As Judge Steven W. Rhodes of the U.S. Bankruptcy Court for the Eastern District of Michigan ponders how best to make Detroit’s debt manageable and restore urgently needed city services, it is appropriate to look ahead to see what the future might hold for the city and its people.
But predicting the future depends on how well we understand the past. Recent media coverage of Detroit's struggle has been long on titillating drama, like whether the city's art collection will be sold to pay its creditors, and short on reporting how Detroit's history brought it to this point.
Having lived and worked in Detroit for a decade, I've studied its history and I know that Detroit's story is a complicated, if familiar one that needs telling before we jump into forecasting the future. Important elements of the past will still be with the city as it moves forward.
In this column, therefore, I will lift up some of the reasons Michigan's largest city has come to bankruptcy. In my next column I will share some thoughts on what we might expect in the decades ahead.
Henry Ford's 1914 offer of a "five-dollar day" spurred the second half of the Great Migration of blacks to northern and western cities, fleeing Jim Crow tyranny in the south. Yet as thousands arrived in Detroit, few jobs were actually available. Prejudice in the workplace relegated African Americans to the most menial and dangerous jobs. Discrimination in housing crowded them into sections of the city with the most dilapidated housing, where whites no longer cared to live. With no jobs, and having used their modest life savings to get here, most families found their options limited. Once here, they were locked in.
Immigrants from Europe further swelled the pool of available labor, allowing manufacturers to pit workers against one another, driving wages to the bottom. Families doubled up on housing, but still couldn't make ends meet. And then the Great Depression made living in Detroit even more nightmarish.
With the New Deal came support for union organizing. Conditions began to improve as wages increased through union contracts with the auto industry. The war effort of the 1940s led to prosperity for Detroit manufacturers. Outstanding performance by African American fighting units led to the integration of the armed forces, while the G.I. Bill provided advancement through higher education.
With the 1950s came the Civil Rights movement, which eventually induced Congress to enact civil and voting rights legislation. Post-war prosperity saw increasing numbers of blacks moving up to middle class living standards. Detroit and its black population prospered in these years.
These advancements were short-lived, however. Amid much ballyhooing about America’s great economic engine, Detroit’s auto industry, always looking for the cheapest labor and fed up with the power of the unions, began decentralizing. They moved installations to the south, then overseas. Other corporations followed suit, and soon the wages of workers nationwide stagnated, sending them down a half-century plunge into poverty. The black community was now divided into those privileged to higher economic status, and those who were still impoverished.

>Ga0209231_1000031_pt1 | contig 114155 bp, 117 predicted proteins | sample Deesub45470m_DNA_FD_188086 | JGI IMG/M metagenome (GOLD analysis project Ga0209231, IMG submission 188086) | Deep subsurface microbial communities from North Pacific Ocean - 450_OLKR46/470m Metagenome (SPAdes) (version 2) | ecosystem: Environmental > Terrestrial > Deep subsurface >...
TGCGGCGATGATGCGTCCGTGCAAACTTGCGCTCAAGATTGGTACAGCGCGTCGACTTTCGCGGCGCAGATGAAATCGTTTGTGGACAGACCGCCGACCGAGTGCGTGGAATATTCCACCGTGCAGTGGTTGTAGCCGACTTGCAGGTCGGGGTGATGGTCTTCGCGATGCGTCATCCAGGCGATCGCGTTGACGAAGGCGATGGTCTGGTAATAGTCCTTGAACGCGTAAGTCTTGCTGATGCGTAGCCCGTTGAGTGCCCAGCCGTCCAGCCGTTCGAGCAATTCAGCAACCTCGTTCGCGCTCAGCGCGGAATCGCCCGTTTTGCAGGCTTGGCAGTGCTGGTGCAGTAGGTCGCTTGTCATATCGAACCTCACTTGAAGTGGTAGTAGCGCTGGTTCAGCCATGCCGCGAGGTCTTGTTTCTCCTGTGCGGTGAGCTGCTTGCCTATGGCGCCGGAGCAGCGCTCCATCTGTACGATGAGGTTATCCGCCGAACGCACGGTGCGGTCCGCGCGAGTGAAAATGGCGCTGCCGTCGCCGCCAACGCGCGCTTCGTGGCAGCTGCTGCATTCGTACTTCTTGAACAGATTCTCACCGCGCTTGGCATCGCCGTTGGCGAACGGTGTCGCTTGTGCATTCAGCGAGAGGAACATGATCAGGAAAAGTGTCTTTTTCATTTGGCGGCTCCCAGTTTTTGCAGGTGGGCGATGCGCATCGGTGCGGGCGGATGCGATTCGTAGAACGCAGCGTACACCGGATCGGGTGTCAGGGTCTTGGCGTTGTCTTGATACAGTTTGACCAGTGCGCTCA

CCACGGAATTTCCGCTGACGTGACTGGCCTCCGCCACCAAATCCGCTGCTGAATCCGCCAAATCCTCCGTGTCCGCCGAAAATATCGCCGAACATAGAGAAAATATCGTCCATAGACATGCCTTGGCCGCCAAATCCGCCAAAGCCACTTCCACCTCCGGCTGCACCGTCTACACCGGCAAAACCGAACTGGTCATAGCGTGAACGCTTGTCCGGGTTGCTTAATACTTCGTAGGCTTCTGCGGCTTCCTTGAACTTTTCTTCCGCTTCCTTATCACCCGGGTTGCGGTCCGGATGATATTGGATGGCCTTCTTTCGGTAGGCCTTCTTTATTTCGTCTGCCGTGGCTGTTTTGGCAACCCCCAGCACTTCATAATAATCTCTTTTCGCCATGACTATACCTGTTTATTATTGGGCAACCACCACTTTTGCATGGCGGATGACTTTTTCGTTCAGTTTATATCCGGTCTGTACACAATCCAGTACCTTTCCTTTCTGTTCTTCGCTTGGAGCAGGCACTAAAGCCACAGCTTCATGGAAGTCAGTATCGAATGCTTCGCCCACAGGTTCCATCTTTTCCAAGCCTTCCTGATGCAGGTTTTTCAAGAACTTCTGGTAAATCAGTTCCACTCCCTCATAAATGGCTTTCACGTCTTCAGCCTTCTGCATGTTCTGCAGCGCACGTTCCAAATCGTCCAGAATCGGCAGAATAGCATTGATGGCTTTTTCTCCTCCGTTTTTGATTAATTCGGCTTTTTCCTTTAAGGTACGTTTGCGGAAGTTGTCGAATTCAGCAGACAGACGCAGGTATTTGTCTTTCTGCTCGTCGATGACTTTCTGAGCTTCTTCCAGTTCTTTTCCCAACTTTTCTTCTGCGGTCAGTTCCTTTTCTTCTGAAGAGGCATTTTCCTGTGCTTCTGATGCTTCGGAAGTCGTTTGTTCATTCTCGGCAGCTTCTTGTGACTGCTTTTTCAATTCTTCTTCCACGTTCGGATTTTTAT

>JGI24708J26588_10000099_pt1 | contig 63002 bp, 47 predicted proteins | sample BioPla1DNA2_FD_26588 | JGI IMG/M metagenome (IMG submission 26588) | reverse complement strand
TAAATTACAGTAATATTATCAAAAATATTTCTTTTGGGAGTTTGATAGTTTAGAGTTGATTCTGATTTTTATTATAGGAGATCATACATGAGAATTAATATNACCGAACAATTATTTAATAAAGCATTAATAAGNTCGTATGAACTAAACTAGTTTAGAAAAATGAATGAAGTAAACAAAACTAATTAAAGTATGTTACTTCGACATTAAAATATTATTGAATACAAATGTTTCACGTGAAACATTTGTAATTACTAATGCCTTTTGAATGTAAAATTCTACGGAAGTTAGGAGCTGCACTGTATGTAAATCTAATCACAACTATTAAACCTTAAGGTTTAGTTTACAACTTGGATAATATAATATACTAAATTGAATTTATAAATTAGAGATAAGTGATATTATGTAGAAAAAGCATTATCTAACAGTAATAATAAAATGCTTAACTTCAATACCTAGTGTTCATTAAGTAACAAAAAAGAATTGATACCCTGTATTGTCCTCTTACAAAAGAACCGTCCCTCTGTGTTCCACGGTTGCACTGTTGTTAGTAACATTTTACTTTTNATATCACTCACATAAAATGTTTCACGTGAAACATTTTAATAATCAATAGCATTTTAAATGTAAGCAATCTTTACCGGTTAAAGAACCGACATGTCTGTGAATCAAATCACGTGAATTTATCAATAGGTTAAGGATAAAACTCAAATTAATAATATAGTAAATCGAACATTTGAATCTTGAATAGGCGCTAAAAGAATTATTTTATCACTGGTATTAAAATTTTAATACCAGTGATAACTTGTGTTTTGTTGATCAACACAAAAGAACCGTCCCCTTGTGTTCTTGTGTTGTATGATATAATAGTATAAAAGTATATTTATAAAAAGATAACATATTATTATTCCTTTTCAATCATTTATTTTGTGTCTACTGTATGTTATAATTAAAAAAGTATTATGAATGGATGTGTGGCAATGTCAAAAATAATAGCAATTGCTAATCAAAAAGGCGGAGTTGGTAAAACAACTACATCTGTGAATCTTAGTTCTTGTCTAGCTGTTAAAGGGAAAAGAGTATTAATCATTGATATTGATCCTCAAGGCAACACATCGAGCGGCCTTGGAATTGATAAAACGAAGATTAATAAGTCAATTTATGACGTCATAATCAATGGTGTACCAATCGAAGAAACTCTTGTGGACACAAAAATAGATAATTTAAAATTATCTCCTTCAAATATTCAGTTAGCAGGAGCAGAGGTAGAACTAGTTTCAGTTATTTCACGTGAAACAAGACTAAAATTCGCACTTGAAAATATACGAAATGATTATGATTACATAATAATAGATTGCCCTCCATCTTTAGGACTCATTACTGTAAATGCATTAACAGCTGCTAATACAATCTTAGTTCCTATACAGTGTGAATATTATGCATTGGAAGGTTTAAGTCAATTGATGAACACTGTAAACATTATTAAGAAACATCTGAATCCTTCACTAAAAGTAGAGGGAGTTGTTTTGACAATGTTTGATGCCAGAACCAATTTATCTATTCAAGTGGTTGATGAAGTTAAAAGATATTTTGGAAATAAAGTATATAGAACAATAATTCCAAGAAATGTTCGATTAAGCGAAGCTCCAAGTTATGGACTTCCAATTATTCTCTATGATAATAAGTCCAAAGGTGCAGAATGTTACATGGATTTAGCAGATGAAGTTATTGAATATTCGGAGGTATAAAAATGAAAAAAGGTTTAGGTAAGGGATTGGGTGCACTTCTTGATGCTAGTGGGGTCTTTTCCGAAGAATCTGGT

Following the assassination of civil rights leader Dr. Martin Luther King, Jr., frustration gripped poor urban blacks. Their frustration found an outlet in rioting in major U.S. cities. Simultaneously, militant African Americans began to talk boldly about forcibly obtaining rights, justice and dignity, invoking the phrase “Black Power.” Throughout the 1970s and 1980s whites fled major urban areas while conservatives instituted America’s massive incarceration system. This effort focused on removing from society young blacks and Latinos using crack cocaine provided, in part, by U.S. dollars supporting drug cartels.
Just as 500,000 blacks came into Detroit in the early 20th century, so half a million whites now fled to the suburbs. With them went Detroit's tax base. Detroit became a repository for the poor, the uneducated and the unskilled. As the city struggled to make ends meet it borrowed heavily and chose to provide city services rather than appropriate money as the city’s share of city workers’ pensions.
For nearly a decade after the civil rights legislation, anti-poverty programs created by liberals proved how useful the taxing power of government could be in fighting poverty and moving people toward the middle class. But as conservatives returned to power, these programs were systematically dismantled. Detroit’s remaining residents were now more than ever mired in poverty, and city revenues continued to fall.
Detroit has been running on empty for nearly half a century. It is a harbinger of what is also happening in other American cities, and to the U.S. government. Just as whites fled the inner city, depriving Detroit of its tax base, big business is running to other countries to escape its U.S. tax responsibility.
Locally or nationally, the alternatives are few: raise taxes on a dwindling number of citizens, or borrow huge amounts of money. Raising taxes won’t bring in enough revenue. The banks will use the latter course as an opportunity to make more money – for a while.
But these are dangerous choices: they eventually lead to bankruptcy. And when that happens, all the people who worked for the government – local or national – will have their pensions, salaries and benefits robbed to pay the wealthy corporations and bankers. And that continues the reverse redistribution of wealth we have experienced in this country for the past half century.